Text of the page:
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China Human Right report 2005

China (includes Tibet, Hong Kong, and Macau)
   Country Reports on Human Rights Practices - 2005
   Released by the Bureau of Democracy, Human Rights, and Labor
   March 8, 2006

   (The section for Tibet, the report for Hong Kong, and the report for Macau are appended below.)
   The People's Republic of China (PRC) is an authoritarian state in which, as specified in its constitution, the Chinese Communist Party (CCP) is the paramount source of power. Party members hold almost all top government, police and military positions. Ultimate authority rests with the 24-member political bureau (Politburo) of the CCP and its 9-member standing committee. General Secretary Hu Jintao holds the three most powerful positions as CCP general secretary, president, and chairman of the Central Military Commission (CMC). The party's authority rested primarily on the government's ability to maintain social stability; appeals to nationalism and patriotism; party control of personnel, media, and the security apparatus; and continued improvement in the living standards of most of the country's 1.3 billion citizens. Civilian authorities generally maintained effective control of the security forces.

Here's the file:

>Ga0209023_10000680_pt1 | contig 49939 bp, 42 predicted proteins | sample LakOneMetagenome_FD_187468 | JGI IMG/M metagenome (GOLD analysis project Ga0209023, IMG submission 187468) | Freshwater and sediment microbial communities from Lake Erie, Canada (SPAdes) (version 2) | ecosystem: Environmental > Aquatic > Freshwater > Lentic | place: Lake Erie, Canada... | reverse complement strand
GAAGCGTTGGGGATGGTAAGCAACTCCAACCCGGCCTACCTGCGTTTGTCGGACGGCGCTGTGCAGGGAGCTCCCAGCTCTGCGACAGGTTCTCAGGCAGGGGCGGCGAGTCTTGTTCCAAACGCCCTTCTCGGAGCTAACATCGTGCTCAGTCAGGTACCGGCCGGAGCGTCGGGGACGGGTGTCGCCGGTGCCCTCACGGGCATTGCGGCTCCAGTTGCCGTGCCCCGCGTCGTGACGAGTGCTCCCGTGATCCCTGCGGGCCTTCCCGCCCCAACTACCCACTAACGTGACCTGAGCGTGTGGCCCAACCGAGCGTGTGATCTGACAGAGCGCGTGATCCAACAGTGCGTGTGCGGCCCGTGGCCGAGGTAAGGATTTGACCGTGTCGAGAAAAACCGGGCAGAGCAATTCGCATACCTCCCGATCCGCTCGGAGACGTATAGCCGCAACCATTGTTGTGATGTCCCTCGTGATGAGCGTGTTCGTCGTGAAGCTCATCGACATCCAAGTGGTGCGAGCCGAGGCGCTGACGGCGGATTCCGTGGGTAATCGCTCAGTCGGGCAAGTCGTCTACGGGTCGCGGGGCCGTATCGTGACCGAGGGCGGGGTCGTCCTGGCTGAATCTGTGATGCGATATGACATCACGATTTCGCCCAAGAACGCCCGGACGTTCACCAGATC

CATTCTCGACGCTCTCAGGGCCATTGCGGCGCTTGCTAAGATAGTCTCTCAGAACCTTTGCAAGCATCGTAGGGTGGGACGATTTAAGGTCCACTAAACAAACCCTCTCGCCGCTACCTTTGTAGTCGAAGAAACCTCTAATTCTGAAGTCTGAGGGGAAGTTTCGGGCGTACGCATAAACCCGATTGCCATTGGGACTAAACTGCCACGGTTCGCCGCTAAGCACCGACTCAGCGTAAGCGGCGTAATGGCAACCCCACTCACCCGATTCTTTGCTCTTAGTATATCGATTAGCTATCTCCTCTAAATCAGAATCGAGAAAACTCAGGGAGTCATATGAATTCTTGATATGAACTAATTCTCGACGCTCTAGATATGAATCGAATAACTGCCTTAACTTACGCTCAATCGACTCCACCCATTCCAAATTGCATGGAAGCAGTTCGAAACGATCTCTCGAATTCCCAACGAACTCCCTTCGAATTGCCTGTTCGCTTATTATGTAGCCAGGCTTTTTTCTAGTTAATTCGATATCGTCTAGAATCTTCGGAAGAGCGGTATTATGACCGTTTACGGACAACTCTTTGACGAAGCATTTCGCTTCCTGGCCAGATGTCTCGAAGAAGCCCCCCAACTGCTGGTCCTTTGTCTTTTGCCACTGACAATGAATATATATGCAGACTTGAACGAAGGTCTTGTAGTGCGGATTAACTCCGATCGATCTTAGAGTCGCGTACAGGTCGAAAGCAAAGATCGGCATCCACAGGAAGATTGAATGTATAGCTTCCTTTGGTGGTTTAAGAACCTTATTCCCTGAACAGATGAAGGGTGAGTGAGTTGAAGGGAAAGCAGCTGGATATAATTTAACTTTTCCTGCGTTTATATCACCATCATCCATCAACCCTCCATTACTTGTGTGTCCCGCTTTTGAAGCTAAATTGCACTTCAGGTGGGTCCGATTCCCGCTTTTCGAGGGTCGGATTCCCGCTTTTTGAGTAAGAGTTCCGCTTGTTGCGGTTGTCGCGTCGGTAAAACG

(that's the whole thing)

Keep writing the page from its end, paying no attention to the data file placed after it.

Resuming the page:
The government's human rights record remained poor, and the government continued to commit numerous and serious abuses. There was a trend towards increased harassment, detention, and imprisonment by government and security authorities of those perceived as threatening to government authority. The government also adopted measures to control more tightly print, broadcast and electronic media, and censored online content. Protests by those seeking to redress grievances increased significantly and were suppressed, at times violently, by security forces. There were notable developments in legal reforms during the year. However, some key measures to increase the authority of the judiciary and reduce the arbitrary power of police and security forces stalled. The government adopted new religious affairs regulations expanding legal protection for some activities of registered religious groups but was criticized for failing to protect unregistered groups.